Title: Free Agent
Genre: Adult Urban Fantasy
Working as an agent for the Fairy Godfather isn't Marissa Lock's job, it's her life. He calls her Goldilocks, because she gets things done just right. The last prince to call her “handmaiden” is still picking up his teeth, and if her mother called her at all, it’d be a miracle.
More than anything, Marissa longs to be free. Free to return to her family. Free to find someone she can love. Free to lock the princess she's stuck with in a chest freezer. The key to her freedom is work, paying off her contract with the Fairy Godfather.
Setting up a second rate princess with a first class jerk is just another job, until the prince goes missing. Evidence points to the Fae, and the authorities will go to war to return him. The Fae believe someone in Kingdom stole their Realm Seal. They’ll flatten the city to find it.
If the Fae destroy the city, it’s going to put a serious dent in Fairy Godfather’s profits. If Marissa doesn’t return her son, the Queen will make certain she never sees her family again.
Then Marissa meets the new Fairy Godmother in town, one who threatens Marissa with wishes of her own. Caught between royalty, Fae, and Fairies, Marissa must find a way to prevent a war and gain her freedom. Along the way, she might just find a piece of that happily ever after she keeps hearing about.
The New Year’s Eve Countdown told me I had five minutes until the ball drop. That gave me six minutes until somebody got killed. I spotted the shoplifter in line at the theater, and worked my way across the street, through the teeming crowd. She had no idea what she was wearing, which made her both stupid and dangerous. Stupid was dangerous enough by itself.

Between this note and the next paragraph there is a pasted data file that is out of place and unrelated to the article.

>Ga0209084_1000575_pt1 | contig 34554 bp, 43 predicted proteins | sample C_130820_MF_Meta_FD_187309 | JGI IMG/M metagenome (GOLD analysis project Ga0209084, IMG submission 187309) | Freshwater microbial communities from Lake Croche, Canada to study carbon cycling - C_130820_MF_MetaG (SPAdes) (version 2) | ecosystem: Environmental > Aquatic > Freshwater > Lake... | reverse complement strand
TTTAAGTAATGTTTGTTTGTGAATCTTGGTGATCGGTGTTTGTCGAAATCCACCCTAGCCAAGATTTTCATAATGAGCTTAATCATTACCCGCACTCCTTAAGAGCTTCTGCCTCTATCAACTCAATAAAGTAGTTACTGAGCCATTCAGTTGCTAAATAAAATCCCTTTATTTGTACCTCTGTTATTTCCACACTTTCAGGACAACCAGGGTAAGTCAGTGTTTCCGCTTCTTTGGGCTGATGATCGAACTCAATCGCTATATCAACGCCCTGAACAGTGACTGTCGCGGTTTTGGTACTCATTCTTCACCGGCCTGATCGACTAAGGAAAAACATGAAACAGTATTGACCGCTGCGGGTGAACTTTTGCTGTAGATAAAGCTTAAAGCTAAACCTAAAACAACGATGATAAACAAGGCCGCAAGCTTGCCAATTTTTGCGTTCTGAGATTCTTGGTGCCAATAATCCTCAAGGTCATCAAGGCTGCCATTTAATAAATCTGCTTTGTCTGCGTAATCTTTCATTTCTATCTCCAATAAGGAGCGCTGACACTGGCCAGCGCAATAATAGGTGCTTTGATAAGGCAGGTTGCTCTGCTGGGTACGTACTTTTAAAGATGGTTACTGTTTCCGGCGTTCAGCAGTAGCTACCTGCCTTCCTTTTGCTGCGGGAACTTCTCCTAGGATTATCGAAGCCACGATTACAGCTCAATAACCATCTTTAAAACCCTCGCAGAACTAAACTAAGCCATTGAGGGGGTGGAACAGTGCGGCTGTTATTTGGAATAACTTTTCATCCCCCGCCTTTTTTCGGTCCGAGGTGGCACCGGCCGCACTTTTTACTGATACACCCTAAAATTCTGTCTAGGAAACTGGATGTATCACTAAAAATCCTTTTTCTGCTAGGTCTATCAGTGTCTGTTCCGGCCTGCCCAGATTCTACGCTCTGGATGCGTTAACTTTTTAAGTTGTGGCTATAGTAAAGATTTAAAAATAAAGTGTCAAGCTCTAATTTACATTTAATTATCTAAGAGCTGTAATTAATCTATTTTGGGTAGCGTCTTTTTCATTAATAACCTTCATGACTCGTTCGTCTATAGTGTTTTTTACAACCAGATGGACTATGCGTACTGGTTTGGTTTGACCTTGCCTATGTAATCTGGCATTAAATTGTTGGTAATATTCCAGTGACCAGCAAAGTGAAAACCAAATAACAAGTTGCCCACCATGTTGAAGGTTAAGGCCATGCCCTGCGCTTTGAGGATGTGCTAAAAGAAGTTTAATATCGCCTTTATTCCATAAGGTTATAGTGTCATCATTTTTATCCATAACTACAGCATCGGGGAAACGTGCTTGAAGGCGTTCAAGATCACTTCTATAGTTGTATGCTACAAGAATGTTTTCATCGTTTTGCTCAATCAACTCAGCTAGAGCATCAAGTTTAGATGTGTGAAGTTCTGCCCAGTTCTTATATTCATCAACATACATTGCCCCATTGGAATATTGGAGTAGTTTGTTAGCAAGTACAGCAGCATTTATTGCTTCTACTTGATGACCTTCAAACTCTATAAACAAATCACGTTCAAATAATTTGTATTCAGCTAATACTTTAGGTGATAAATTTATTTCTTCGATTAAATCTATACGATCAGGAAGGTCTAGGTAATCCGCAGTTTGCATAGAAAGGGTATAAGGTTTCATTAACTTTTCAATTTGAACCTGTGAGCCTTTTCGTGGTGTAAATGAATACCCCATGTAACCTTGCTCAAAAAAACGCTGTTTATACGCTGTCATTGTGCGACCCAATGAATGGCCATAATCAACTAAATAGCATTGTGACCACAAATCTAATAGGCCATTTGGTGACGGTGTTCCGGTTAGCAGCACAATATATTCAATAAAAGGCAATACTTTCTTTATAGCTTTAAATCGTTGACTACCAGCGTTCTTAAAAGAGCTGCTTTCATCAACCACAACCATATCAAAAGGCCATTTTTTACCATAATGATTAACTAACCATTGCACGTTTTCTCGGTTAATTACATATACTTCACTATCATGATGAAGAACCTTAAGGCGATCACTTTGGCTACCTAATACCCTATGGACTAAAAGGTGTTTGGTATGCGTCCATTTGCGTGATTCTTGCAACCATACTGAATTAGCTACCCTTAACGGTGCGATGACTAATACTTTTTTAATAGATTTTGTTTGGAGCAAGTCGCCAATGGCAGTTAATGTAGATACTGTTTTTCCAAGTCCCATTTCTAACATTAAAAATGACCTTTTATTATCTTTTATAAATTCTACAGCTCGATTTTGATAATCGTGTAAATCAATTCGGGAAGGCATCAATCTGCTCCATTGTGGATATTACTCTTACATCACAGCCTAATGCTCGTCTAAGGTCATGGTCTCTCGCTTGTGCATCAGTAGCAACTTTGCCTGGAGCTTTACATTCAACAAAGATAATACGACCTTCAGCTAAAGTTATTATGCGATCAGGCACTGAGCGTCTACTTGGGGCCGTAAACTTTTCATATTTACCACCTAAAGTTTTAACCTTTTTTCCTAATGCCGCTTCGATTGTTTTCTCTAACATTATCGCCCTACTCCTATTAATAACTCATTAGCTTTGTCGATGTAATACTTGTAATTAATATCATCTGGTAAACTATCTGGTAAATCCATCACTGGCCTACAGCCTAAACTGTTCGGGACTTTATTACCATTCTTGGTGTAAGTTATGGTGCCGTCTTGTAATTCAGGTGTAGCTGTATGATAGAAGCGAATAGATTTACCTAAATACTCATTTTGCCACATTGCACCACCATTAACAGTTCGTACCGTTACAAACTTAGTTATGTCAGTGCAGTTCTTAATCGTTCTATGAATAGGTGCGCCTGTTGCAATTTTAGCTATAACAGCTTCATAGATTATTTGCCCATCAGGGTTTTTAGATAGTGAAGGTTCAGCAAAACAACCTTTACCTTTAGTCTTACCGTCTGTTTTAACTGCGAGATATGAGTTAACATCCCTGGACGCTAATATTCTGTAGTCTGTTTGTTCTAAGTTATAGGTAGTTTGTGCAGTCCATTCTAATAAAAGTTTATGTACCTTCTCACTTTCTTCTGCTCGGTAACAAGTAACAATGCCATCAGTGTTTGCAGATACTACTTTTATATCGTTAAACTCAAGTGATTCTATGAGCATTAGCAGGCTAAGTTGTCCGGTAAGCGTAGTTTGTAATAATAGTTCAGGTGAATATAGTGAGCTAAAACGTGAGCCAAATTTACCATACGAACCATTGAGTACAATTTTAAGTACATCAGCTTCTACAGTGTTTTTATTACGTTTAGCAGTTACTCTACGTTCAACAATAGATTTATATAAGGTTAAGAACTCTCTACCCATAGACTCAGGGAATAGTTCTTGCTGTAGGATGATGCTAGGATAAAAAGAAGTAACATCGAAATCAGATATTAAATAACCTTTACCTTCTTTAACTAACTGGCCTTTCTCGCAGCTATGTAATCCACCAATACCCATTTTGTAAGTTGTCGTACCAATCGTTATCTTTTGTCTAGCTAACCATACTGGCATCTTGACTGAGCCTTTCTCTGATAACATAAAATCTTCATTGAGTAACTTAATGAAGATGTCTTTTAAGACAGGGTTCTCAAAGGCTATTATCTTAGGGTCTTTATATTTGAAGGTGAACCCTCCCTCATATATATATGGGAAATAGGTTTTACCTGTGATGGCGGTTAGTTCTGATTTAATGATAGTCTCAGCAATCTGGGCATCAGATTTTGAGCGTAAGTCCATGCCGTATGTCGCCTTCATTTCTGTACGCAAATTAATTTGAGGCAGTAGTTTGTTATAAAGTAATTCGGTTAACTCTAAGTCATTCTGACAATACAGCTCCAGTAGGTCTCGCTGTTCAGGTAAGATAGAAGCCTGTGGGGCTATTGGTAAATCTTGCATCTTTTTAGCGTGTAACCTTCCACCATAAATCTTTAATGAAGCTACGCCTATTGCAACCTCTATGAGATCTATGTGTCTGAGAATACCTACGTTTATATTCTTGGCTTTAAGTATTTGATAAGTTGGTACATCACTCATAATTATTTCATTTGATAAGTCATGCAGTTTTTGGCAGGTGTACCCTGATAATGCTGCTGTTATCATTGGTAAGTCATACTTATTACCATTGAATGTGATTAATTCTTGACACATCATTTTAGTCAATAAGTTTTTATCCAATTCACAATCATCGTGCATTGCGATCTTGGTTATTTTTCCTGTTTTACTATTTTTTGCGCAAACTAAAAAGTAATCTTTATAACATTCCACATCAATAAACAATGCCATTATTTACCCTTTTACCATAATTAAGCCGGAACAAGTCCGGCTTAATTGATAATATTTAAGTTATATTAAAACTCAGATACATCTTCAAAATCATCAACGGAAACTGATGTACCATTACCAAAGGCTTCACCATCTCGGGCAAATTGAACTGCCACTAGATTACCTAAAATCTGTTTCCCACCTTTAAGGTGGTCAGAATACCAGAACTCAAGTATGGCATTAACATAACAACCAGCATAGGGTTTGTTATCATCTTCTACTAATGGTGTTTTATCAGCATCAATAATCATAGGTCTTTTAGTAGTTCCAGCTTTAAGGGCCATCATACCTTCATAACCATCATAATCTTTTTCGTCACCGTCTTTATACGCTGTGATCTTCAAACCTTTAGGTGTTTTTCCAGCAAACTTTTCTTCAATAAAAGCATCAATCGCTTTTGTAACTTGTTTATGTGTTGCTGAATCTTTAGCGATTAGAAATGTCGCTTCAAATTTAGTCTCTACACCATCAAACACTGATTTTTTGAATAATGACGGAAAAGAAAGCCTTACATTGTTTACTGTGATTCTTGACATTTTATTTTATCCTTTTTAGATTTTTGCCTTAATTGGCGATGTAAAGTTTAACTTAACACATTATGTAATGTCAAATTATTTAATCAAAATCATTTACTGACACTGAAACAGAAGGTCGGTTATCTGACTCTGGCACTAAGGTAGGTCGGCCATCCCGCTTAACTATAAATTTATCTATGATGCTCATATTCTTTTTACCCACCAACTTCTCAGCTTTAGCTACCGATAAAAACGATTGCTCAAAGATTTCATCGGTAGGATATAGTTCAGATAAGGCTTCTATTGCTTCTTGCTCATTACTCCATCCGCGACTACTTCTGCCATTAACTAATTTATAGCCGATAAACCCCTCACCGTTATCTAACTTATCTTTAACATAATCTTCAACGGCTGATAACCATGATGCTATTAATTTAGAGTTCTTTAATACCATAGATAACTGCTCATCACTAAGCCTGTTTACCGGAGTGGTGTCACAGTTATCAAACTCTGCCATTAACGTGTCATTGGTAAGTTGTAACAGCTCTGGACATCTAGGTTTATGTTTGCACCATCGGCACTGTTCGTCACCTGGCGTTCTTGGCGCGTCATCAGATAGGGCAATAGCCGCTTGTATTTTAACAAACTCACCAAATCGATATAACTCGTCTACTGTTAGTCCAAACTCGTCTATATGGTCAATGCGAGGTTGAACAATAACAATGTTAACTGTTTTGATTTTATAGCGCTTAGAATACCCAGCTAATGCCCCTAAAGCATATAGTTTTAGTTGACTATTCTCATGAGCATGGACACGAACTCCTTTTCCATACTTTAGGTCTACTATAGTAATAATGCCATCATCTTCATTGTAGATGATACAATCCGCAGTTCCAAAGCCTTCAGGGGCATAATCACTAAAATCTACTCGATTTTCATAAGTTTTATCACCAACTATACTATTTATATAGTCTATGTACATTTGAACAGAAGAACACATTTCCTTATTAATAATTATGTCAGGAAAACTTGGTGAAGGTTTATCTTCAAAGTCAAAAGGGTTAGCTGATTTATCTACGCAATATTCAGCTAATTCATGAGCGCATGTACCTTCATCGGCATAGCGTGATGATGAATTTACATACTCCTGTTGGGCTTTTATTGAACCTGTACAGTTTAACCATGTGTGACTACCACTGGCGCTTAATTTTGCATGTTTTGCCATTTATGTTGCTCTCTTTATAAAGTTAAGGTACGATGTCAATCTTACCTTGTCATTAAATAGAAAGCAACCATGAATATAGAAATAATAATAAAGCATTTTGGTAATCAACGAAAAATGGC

“Marissa, I might remind you of the time,” said a man’s voice. It came right out of the store window beside me, the dry voice with its not quite English accent. He watched me with critical eyes.
“I got it, Grimm.” I walked along the theater line, head down.
His image followed me, reflecting from the windows and even the brass banister knobs that held the velvet rope. “I’ll believe that when you actually do.
Call it women’s intuition, or maybe the slippers tipped her off, but she turned and looked right at me. Our eyes met, and she knew why I was there, if not who I was. As the crowd surged forward, she ducked into the theater, disappearing into the throng.
“God Damsel-it.” I spat out the faint taste of soap. “Doesn’t count, not a real curse.”
“Watch your language, young lady. Only proper women live happily ever after. Now, go get those slippers back.” Grimm appeared in the ticket window, beckoning me on.
If I had enough Glitter to buy a happily ever after, I wouldn’t have spent all day chasing a thief.